Las Vegas Sun

July 18, 2019

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Officials call for upkeep at shuttered northwest L.V. golf course



The closed Silverstone Golf Club is shown in an undated photo in northwest Las Vegas.

The water-starved Silverstone Golf Club has become an eyesore, threatening vegetation and property values in this northwest valley neighborhood, according to residents who are on a mission to save it.

The Las Vegas City Council agreed on Wednesday and unanimously approved a $97,380 lien against the property, which is owned by Stoneridge Parkway LLC. It’s the latest turn of events in the saga that has plagued this former golf course since it was sold last year.

“We are up against a huge monster, and we need as much help as we can get from you,” Dale Gardner, a resident of the Silverstone Ranch Community, told council members. Her community borders the golf course. “We’re tired of being victimized.”

Community members say the deterioration of Silverstone Golf Club, 8600 Cupp Dr., began last year when Desert Lifestyles LLC purchased the 27-hole course from the now-dissolved Par 72 LLC. After Desert Lifestyles took possession of the golf club on Sept. 1, the company closed the course, ceased watering it and put a fence around the clubhouse, according to court documents.

Homeowners, in turn, filed a lawsuit against the California-based company. The golf community contains about 1,520 homes, including 747 that border or have views of the course.

U.S. District Judge Richard Boulware issued a preliminary injunction, ordering the owners to restore the course to the condition it was in when purchased. He set a Dec. 17 hearing to determine how the restoration would take place, but a day before the hearing, Desert Lifestyles sold the golf club to Stoneridge Parkway.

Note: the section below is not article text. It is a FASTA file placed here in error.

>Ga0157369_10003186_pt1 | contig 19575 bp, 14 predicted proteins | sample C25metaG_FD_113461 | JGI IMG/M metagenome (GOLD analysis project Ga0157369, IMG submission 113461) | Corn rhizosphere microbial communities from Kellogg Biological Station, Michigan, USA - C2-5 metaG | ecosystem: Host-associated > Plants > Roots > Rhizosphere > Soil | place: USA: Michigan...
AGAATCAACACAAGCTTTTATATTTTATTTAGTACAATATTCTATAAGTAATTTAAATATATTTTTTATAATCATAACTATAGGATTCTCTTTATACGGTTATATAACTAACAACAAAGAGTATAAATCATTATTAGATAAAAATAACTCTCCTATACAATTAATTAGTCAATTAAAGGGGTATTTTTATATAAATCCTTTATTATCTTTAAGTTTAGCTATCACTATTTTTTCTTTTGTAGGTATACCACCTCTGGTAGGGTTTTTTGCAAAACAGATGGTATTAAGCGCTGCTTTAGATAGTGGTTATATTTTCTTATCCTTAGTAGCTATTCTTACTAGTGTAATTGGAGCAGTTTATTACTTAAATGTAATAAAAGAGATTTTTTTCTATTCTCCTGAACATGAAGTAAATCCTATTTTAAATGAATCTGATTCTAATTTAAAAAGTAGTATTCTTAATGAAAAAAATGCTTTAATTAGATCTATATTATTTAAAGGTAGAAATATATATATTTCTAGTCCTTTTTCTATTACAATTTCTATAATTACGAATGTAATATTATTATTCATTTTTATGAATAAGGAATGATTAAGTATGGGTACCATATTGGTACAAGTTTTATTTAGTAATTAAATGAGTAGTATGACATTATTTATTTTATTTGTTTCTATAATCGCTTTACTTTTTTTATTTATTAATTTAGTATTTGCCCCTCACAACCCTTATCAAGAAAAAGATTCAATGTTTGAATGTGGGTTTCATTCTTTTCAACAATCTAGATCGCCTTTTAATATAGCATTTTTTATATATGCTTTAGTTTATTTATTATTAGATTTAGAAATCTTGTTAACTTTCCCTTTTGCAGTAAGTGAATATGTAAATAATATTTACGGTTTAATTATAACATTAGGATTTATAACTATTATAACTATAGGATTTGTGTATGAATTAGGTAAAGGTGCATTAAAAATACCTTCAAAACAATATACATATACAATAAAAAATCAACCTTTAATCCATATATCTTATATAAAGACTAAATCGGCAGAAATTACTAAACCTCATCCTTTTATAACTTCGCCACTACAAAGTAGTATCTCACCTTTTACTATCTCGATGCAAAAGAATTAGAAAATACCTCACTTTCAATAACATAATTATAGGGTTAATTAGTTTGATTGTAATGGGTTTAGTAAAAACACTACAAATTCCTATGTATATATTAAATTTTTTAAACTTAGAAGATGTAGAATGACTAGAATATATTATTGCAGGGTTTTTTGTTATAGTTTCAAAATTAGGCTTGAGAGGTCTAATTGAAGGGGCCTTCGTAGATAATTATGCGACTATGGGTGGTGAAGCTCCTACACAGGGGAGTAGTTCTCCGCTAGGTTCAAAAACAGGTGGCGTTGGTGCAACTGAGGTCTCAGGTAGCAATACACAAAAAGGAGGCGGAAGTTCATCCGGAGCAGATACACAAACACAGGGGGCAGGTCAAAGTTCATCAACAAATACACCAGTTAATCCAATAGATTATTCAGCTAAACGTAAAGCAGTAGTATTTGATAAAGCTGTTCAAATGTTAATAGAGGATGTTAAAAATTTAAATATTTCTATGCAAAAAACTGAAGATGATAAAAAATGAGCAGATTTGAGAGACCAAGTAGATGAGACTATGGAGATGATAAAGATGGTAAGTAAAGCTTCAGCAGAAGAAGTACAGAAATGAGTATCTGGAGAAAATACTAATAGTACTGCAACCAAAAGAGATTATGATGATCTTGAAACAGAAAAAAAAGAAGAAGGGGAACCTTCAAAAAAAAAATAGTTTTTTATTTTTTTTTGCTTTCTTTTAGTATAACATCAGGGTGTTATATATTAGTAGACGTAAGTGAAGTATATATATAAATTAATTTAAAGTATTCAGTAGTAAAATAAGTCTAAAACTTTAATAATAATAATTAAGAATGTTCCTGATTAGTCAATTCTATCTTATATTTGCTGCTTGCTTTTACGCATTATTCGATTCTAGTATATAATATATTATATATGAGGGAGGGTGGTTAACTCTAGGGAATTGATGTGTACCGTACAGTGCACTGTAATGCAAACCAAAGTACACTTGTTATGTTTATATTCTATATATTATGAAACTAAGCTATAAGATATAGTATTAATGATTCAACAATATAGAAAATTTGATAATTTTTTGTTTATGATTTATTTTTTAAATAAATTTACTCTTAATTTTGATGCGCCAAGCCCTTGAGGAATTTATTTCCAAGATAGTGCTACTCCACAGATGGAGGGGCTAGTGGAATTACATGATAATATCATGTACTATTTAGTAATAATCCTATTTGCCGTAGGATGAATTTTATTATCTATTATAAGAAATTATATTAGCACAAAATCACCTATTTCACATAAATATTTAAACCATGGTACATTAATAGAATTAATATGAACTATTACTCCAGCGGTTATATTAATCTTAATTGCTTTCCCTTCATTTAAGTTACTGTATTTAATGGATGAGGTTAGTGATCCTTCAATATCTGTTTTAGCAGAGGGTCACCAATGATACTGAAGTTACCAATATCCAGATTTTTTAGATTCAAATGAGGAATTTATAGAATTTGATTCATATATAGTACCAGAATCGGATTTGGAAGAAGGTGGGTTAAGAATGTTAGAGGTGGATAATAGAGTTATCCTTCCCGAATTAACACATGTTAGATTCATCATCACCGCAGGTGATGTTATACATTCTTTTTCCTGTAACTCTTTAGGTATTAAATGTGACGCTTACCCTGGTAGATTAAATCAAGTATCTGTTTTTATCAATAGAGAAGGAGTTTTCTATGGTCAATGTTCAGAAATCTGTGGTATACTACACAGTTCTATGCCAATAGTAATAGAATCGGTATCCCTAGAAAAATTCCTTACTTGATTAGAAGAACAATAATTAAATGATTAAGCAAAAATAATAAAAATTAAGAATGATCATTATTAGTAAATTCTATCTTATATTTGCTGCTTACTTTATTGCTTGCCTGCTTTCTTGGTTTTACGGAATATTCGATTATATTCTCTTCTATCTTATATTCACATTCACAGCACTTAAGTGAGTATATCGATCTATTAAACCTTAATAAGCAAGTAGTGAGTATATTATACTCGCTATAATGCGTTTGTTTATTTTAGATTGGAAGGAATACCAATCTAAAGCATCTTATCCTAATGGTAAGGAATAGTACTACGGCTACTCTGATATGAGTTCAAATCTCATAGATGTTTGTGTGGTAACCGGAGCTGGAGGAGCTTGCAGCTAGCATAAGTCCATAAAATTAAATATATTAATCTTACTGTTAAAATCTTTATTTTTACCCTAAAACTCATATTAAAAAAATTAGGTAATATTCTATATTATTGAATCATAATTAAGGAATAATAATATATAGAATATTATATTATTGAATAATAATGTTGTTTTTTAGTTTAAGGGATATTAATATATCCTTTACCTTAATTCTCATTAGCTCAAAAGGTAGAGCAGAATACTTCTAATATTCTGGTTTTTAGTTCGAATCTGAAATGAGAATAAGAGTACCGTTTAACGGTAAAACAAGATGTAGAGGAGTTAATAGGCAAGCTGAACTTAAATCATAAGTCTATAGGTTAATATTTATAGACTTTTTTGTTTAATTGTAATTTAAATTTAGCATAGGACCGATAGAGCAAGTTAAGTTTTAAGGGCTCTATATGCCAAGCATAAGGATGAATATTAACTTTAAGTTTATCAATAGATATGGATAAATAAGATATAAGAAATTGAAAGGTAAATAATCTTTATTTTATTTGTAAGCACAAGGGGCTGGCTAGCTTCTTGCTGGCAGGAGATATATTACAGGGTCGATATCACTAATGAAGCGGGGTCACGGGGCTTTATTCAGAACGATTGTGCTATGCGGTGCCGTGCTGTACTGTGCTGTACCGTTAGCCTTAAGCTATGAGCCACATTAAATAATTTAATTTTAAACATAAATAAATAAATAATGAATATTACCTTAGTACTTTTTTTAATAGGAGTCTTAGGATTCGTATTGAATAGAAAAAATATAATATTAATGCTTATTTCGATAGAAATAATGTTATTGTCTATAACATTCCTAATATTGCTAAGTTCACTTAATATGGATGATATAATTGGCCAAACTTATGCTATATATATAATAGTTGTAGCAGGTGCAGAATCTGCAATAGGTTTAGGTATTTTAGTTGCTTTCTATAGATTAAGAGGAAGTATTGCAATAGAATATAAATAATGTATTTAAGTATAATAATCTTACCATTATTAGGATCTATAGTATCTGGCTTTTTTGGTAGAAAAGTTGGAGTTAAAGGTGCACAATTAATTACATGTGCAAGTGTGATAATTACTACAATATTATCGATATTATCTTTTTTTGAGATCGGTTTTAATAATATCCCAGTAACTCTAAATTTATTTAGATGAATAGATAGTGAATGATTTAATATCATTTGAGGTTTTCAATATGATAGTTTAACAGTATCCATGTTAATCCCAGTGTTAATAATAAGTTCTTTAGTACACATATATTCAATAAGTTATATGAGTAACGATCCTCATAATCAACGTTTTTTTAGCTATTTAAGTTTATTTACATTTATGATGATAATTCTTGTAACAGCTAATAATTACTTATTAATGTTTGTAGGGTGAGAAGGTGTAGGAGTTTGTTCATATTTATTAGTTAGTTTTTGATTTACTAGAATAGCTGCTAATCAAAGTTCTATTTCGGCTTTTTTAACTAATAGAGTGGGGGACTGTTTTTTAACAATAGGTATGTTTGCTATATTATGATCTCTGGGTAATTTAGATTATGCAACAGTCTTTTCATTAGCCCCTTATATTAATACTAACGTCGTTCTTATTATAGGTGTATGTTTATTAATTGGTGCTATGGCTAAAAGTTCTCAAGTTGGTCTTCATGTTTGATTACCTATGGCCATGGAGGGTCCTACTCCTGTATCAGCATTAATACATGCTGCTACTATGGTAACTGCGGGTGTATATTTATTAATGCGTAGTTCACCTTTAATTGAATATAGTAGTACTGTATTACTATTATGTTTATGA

Stoneridge Parkway, also based in California, filed for bankruptcy a day later, Dec. 18.

In mid-January, the city of Las Vegas’ code enforcement department re-issued a notice and order to the new owners, advising them of the maintenance requirements, including upkeep of ponds and all landscaping areas on the golf course. But on May 10, the golf course’s sprinkling system ceased operation again because of an upaid NV Energy bill.

A handful of Silverstone residents appeared before the City Council, urging members to approve the nuisance-related fees and penalties. The neighbors complained of sagging property values, browning shrubbery and grass, overgrown weeds and vandalism at the golf clubhouse.

The code enforcement department had assessed $2,880 worth of failed inspection fees and daily civil penalties totaling $94,500 from May 10 to June 1.

One person spoke in opposition to the fines. Matthew Zirzow, an attorney representing the lender, Aevitas LLC, asked the council to postpone a decision because he said his client was putting together a financing plan to present in bankruptcy court.

Timothy Elson, an attorney representing the Silverstone homeowners, argued that procedural games in the court system are taking too long and putting the golf course on a path to destruction.

“This is very important to the community,” Elson said. “It is a middle-class community that was very beautiful until Sept. 1 when the golf course was purchased.”

Councilman Steve Ross, whose ward includes the golf community, called its current condition a “nuisance” and said he wants to see solutions for the residents impacted by the course’s condition. He moved to approve the nuisance notice and order, drawing applause from the residents who attended the meeting. The motion passed unanimously.

Zirzow declined to comment after the meeting.

Elson said he hopes the fines persuade the owners to maintain the golf course. Code enforcement will continue dispensing the fees and penalties until the property is in compliance.

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